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Strict Scrutiny Standard of Constitutional Review

Strict Scrutiny -Constitutional Standard of Review

This standard requires that a law have a compelling state purpose to be constitutional. Further, the law in question must be “narrowly tailored” to achieve that purpose and must be the “least restrictive means” of achieving that purpose. This means that the government must make certain that the law is not overly broad in the type of conduct that it affects. Further, there must not be another method of achieving this purpose without infringing upon the affected individual’s rights. Strict scrutiny is used if the classification involves a fundamental right under the Bill of Rights or under the Due Process Clause. It is also applied when a law or government action specifically affects a suspect class. That is, the law or action has a discriminatory effect based upon race, gender, religion, and national origin.

⁃    Example: The state passes a law prohibiting individuals from burning the state flag. Burning a flag is a form of expression that is protected by the 1st Amendment. For this statute to be constitutional, it must achieve a compelling governmental purpose (within the state’s police power), be narrowly tailored to achieve that purpose, and be the least restrictive means of achieving that purpose. In this situation, there is likely no compelling purpose related to the state’s police power that justifies limiting an individual’s 1st Amendment rights. As such, the state statute would likely be held unconstitutional.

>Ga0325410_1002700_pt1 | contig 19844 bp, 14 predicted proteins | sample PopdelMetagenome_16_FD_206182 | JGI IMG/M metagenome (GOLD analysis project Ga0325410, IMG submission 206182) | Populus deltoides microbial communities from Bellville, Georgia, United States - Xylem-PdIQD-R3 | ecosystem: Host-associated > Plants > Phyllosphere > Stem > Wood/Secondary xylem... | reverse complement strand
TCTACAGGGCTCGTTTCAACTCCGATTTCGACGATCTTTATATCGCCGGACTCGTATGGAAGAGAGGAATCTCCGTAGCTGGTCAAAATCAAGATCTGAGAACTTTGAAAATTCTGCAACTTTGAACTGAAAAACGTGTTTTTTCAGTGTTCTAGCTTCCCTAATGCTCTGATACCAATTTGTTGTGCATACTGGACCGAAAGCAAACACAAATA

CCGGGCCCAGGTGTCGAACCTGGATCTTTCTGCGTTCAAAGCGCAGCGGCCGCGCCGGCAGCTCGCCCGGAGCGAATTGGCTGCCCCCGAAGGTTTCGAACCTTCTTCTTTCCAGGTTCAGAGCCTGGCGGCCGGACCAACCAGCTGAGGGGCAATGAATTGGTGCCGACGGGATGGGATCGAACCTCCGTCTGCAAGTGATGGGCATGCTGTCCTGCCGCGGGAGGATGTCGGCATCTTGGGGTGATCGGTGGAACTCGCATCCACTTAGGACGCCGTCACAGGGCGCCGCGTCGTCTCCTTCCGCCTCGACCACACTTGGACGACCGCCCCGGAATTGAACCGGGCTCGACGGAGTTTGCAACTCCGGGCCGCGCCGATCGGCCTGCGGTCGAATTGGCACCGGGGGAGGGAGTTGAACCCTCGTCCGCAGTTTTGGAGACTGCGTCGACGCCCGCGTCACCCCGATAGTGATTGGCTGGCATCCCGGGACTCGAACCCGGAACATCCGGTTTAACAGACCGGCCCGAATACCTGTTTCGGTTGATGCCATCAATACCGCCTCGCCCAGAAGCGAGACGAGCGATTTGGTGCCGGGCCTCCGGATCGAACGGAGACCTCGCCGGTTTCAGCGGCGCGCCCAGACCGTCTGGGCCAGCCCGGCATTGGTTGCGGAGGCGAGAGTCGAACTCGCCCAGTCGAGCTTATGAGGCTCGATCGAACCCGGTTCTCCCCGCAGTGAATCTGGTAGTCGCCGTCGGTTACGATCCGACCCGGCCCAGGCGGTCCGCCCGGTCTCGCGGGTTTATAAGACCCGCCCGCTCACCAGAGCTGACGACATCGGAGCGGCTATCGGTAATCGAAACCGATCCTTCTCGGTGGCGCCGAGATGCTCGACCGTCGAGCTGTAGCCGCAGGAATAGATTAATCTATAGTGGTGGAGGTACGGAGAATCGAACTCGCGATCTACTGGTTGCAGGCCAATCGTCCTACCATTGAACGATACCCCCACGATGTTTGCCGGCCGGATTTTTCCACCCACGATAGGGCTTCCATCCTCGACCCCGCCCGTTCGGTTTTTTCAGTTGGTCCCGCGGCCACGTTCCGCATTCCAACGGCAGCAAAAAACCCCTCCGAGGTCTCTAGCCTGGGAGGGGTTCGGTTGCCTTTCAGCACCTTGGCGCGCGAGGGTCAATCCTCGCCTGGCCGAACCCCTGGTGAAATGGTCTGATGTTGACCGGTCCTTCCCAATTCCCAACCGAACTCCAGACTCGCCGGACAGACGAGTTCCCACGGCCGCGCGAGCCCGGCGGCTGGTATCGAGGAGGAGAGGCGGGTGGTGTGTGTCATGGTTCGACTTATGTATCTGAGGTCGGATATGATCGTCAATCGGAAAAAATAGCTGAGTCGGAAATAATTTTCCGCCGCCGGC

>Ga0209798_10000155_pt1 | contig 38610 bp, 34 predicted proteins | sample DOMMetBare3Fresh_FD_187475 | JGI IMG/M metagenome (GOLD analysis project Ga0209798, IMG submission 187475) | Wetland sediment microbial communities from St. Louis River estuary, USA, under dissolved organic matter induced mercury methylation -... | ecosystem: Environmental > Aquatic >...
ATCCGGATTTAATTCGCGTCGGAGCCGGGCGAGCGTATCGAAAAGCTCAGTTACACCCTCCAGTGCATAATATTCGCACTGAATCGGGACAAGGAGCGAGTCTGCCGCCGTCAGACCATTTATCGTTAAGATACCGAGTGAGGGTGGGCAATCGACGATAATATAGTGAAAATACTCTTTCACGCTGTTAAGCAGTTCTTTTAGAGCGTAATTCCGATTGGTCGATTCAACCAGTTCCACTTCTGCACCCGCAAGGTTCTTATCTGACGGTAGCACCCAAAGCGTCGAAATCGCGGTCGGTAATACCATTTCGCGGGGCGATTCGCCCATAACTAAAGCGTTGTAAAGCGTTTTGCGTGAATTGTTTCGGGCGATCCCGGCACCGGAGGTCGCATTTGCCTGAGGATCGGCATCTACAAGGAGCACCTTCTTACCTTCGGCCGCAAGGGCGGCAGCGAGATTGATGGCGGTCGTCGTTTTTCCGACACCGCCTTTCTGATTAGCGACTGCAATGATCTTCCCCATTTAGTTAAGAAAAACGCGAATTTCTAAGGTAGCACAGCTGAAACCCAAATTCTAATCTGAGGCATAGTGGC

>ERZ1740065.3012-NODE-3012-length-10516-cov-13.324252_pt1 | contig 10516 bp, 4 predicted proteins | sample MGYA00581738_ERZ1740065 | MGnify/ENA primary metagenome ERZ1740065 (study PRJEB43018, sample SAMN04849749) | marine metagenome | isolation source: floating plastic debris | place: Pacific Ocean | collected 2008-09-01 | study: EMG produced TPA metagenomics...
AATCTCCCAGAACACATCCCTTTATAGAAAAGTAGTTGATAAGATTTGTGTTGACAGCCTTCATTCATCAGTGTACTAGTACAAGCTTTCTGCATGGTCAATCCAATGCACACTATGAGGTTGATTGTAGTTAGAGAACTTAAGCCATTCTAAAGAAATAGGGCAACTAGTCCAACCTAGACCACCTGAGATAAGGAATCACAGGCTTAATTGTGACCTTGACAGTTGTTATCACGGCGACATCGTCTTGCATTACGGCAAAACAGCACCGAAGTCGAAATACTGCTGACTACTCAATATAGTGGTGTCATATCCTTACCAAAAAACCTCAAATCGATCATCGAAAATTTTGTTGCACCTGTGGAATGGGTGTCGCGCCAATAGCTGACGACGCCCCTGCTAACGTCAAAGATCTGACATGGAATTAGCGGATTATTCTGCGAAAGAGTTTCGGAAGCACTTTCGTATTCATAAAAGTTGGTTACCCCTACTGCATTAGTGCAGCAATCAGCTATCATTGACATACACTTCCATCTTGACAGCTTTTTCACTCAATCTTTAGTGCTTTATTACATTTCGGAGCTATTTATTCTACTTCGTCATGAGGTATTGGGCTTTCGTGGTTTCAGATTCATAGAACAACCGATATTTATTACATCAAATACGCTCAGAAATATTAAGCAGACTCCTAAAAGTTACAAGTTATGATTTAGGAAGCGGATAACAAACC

⁃    Discussion: There is no single standard for determining what is a compelling state purpose. The court must determine whether the law’s purpose is a compelling interest. How do you feel about the court’s autonomy in making this determination? Do you believe that the requirement that the law be narrowly tailored and the least restrictive means of achieving the purpose adequately protect an individual’s fundamental or constitutionally protected rights?

⁃    Practice Question: The state passes a law stating the news media must receives approval from state authorities before reporting on any criminal investigations. The purpose of the law is to make certain that the new reporting does not detriment an investigation in process. A media group challenges the law in court, alleging that the law is a violation of the 1st Amendment. What analysis will the court apply in determining whether the law is Constitutional?

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